The Gunditjmara used the local volcanic rock to construct channels, weirs and dams and manage water flows in order to systematically trap, store and harvest short-finned eel called kooyang, explained Geraldine Jacobsen, principal research scientist at the Australian Nuclear Science and Technology Organization (ANSTO).
"These aquaculture systems had been studied for many decades, but their age was unknown," she said.
"It was through applying ultra-sensitive isotopic analysis for radiocarbon dating that the antiquity of the systems was determined and provided evidence of the extensive history of Gunditjmara use and management of and connection to this landscape."
Although highly sensitive and accurate, nuclear analytical techniques can, if not applied properly, potentially damage the treated artifact. The IAEA is leading international collaboration and joint efforts towards the safe analysis of cultural and natural heritage objects.
Restoring cultural artifacts with the help of radiation
Long-term preservation of unique and non-replaceable objects of cultural value can be challenging due to storage conditions, flooding events and changing climate. Ionizing radiation is applied to disinfect and improve the durability of artifacts.
"Using gamma rays for preservation is non-destructive, done at room temperature without any physical contact and with no additional substances, unlike conventional decontamination methods that often involve heat or chemicals that can alter material," said Pablo Vasquez, R&D and innovation manager radiation at the Nuclear and Energy Research Institute in Brazil.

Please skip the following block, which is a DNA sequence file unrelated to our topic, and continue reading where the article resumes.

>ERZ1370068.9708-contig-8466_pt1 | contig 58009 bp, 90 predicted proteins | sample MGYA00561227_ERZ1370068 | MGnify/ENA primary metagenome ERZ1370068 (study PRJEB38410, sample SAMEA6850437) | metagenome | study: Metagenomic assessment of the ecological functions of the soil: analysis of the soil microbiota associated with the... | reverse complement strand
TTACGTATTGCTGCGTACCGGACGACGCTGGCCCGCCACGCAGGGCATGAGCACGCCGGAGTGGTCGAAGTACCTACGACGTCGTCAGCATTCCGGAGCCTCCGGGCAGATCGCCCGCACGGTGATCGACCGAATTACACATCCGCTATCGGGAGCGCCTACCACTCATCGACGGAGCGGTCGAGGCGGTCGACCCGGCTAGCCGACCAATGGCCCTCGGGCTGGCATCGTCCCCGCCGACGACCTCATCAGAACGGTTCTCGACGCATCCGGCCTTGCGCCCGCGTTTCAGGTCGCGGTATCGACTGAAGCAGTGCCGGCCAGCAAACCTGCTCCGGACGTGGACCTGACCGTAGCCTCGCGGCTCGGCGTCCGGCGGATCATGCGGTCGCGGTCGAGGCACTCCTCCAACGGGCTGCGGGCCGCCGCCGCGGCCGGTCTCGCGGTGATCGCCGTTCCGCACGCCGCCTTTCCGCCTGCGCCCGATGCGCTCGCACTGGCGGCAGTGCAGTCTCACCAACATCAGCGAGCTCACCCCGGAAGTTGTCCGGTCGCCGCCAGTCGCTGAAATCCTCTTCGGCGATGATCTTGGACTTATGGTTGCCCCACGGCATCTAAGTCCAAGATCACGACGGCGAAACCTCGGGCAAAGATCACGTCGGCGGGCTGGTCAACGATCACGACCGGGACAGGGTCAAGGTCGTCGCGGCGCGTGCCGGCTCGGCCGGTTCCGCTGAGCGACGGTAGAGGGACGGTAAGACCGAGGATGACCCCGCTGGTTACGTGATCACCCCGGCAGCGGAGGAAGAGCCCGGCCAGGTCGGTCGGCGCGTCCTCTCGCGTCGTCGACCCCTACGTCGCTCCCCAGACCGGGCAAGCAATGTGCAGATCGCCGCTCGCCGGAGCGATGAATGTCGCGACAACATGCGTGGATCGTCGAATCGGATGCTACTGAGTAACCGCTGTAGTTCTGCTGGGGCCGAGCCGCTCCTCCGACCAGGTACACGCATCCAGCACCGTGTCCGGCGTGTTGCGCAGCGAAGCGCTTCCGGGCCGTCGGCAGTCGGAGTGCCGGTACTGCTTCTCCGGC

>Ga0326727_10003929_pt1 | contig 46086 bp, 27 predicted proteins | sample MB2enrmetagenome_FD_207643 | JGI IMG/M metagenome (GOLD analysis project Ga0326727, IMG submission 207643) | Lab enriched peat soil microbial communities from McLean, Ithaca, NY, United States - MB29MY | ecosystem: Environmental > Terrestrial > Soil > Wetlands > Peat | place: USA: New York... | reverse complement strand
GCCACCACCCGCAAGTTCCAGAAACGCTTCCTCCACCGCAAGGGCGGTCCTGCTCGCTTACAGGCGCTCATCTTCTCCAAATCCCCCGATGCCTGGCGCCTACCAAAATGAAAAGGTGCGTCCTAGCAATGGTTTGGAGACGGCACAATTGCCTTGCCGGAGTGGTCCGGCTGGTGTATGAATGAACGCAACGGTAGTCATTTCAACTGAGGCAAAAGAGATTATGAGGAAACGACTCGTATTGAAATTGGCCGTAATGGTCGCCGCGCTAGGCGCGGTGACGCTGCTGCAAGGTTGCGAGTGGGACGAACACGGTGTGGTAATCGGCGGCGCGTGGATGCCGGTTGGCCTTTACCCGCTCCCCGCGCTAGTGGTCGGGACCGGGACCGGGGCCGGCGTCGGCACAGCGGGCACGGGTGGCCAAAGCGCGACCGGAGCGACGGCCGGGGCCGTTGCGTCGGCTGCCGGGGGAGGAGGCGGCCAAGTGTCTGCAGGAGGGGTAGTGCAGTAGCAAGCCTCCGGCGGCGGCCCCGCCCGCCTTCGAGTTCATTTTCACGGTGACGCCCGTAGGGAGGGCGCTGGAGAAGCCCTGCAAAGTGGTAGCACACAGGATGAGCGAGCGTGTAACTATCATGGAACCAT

In Brazil, where the climate, humidity, natural disasters, fungi and termites can destroy books, paintings, wooden pieces, furniture, sculptures and modern art, this technique has been used for decades to preserve, conserve and restore art and cultural heritage objects.
"In Egypt, we use radiation technologies to treat cultural assets, which are thousands of years old," said Hassan Abd El-Rehim, professor in radiation chemistry at the National Research Centre of the Egyptian Atomic Energy Authority.
"Bio-deteriorating agents, such as bacteria, fungi and insect eggs, can be removed quickly from the artifact without damaging it due to the high penetration power of gamma radiation."
International collaboration in preserving cultural and natural heritage
The IAEA recently designated its first two collaborating centers in the area of cultural heritage: France's University Paris-Saclay and the National Centre for Radiation Research and Technology at the Egyptian Atomic Energy Authority (NCRRT).
Under an agreement signed recently, the IAEA and the University Paris-Saclay will carry out research in areas such as characterization and dating of cultural artifacts with the help of accelerator technology; developing methods for safe analysis of objects of cultural value; data analysis and data sharing; training and outreach; and combatting illicit trafficking.
The NCRRT will work with the IAEA to enhance the use of industrial radiation processing and nuclear techniques in cultural heritage preservation.
— The writer is member of IAEA Department of Nuclear Sciences and Applications